The little secret of digital video recorders is that while they allow you to amass a large collection of movies and TV shows quickly, you still have to find time to watch the material you recorded so effortlessly. For all their merits, these things can't add an extra two hours to each day to help you catch up on this backlog of video.
Meanwhile, millions of Americans spend hours a day bored out of their skulls in commercial airplanes, watching recycled TV content and stale movies and thumbing through in-flight magazines between naps.
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___Personal Tech E-letter___ Washington Post personal technology columnist Rob Pegoraro answers reader e-mail and expands on themes he touches on in his weekly newspaper column. The e-mail version of this weekly feature includes links to the latest gadget and software reviews.
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TiVo's new TiVoToGo feature attempts to solve both problems at once. This free software upgrade for TiVo users allows them to transfer recordings to Windows computers over a home network, stuffing hard drives with all those shows they might never find time to watch otherwise.
That's a laudable goal. But TiVoToGo quickly runs aground because its developers made one small and one huge mistake. First, their failure to build in a fast, convenient way for TiVo boxes to connect directly to PCs forces a slow, sometimes glitchy transfer of movies over a home network. Second, their attempts to placate movie studios by imposing strict copy controls make this system complicated to set up and irritating to use.
TiVo introduced this upgrade Jan. 3. If you own a TiVo Series 2 box without a built-in DVD recorder, it will be downloaded automatically, ready for you to begin the setup process.
The first hiccups may come when you connect your TiVo to your home network if you haven't already done so. TiVo boxes include only Ethernet ports, a connection of no use if your home, like most, doesn't have networking cable running from room to room. Rather, you'll need to buy a WiFi wireless adapter and plug it into a USB port on the back of the TiVo, then configure TiVo to get on your home network.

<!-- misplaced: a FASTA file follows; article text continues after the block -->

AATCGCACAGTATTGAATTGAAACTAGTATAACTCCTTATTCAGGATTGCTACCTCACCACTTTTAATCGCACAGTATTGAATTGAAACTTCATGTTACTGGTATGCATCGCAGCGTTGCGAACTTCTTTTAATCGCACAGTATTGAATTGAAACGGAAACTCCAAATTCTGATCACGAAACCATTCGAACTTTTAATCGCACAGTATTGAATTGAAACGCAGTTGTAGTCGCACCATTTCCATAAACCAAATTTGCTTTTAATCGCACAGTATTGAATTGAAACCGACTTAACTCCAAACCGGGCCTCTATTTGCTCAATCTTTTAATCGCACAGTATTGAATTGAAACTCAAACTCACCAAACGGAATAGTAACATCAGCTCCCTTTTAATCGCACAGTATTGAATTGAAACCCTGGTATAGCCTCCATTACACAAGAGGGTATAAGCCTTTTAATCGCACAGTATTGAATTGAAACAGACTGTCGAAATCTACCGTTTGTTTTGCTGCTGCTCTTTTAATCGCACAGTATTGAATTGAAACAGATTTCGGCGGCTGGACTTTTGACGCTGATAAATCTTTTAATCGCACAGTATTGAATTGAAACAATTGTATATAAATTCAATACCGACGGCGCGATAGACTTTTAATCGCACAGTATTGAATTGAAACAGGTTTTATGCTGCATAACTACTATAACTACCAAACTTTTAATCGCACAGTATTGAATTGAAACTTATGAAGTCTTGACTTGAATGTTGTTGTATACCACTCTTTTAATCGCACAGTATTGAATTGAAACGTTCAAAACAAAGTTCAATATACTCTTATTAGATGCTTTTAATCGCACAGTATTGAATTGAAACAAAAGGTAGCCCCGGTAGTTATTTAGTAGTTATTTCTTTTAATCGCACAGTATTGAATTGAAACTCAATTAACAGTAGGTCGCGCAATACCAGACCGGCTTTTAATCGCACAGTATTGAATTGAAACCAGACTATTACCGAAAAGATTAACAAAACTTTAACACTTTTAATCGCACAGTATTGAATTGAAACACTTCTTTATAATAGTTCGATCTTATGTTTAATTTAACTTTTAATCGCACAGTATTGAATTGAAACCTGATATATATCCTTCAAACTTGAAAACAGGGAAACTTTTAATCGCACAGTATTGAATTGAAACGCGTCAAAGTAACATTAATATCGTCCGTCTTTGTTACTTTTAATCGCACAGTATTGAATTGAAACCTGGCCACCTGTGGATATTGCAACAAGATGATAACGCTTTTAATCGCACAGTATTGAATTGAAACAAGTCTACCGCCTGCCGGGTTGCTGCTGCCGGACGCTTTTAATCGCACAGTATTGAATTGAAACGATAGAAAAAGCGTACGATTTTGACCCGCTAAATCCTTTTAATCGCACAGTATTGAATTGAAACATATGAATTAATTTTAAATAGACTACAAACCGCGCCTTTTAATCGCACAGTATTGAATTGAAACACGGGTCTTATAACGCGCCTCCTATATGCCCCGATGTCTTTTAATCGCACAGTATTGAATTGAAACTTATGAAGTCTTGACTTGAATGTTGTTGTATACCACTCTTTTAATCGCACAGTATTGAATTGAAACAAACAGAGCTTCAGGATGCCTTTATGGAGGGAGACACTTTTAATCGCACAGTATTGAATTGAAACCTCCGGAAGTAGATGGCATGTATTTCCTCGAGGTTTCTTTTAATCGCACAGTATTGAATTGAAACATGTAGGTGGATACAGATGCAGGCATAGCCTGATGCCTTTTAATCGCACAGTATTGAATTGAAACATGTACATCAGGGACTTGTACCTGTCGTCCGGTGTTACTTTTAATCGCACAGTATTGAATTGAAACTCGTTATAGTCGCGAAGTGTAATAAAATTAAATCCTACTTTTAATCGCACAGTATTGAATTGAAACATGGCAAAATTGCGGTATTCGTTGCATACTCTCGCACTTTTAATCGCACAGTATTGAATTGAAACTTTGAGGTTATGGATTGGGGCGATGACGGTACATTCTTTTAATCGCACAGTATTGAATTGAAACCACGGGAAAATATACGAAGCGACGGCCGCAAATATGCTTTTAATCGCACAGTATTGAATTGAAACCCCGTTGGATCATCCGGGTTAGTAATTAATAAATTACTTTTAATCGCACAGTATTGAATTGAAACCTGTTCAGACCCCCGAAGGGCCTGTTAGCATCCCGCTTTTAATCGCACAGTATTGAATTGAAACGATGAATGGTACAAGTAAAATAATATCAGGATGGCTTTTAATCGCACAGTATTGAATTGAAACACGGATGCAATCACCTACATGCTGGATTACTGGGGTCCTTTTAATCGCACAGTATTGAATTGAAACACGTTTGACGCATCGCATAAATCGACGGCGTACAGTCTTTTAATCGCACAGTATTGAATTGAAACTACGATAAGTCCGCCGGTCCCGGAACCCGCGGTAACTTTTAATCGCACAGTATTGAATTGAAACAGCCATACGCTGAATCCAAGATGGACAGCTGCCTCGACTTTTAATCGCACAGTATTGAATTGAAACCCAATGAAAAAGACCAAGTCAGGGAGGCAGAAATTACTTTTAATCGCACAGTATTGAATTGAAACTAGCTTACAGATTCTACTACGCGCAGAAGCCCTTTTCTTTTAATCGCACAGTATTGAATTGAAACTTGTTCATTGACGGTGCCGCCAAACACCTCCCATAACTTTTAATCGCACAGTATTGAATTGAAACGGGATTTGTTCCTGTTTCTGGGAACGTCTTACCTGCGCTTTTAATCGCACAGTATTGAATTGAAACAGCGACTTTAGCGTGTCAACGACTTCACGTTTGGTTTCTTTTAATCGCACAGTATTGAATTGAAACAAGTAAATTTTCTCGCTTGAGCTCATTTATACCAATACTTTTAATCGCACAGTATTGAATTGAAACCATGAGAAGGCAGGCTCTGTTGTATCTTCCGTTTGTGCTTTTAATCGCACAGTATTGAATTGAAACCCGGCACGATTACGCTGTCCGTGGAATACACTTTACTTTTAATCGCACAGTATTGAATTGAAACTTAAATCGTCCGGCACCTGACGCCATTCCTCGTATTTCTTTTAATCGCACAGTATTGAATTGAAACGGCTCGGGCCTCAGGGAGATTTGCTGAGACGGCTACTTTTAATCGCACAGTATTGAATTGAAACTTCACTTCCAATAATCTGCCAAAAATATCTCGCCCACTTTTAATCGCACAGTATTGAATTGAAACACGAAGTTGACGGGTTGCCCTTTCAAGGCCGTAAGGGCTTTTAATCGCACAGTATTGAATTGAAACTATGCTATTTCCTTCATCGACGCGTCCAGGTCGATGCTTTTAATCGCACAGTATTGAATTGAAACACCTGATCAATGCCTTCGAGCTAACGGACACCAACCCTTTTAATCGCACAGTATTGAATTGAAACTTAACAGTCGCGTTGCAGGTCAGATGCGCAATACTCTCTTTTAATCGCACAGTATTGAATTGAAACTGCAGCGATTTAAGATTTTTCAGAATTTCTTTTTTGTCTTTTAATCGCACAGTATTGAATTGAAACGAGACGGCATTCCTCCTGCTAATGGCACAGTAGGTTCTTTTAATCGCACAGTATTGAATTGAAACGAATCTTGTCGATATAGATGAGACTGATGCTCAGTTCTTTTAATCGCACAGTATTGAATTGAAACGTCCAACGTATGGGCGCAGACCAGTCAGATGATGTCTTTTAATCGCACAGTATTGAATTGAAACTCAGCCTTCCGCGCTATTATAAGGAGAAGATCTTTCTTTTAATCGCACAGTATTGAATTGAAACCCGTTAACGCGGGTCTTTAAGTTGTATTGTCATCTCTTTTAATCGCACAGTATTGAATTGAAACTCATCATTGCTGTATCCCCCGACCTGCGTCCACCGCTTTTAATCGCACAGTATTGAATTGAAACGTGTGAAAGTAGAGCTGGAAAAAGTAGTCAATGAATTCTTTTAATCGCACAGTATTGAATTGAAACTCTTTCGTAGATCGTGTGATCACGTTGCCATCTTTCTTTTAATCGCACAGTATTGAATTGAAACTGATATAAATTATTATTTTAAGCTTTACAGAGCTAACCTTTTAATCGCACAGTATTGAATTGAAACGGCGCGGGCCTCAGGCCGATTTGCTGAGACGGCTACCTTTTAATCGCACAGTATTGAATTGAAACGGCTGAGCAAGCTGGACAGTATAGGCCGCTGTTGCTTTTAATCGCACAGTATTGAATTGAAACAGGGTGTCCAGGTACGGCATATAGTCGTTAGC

A second round of configuration comes when you pair your computers with your TiVo box. To do this, you need to look up a 10-digit "media access key" in your TiVo's "messages and setup" screen or obtain it on TiVo's Web site, then enter this number on each PC when you install the TiVo Desktop software.
During that installation, you'll also be asked to designate a playback password to enter each time you open a recording on the computer.
All those steps completed, you can run the TiVo Desktop program (Win 2000 or newer) to see what recordings are available for transfer from TiVo to PC. (Like earlier releases of this program, it can also share your computer's MP3 and photo collections with a TiVo box for listening and viewing through your TV.)
At this point, my testing slowed down immensely. On my first try, a two-hour movie took roughly eight hours to copy to my laptop over a somewhat weak WiFi signal. After I redid my network to provide a much stronger signal in the living room, I still saw transfer times of about 2 1/2 hours for movies lasting two hours or less.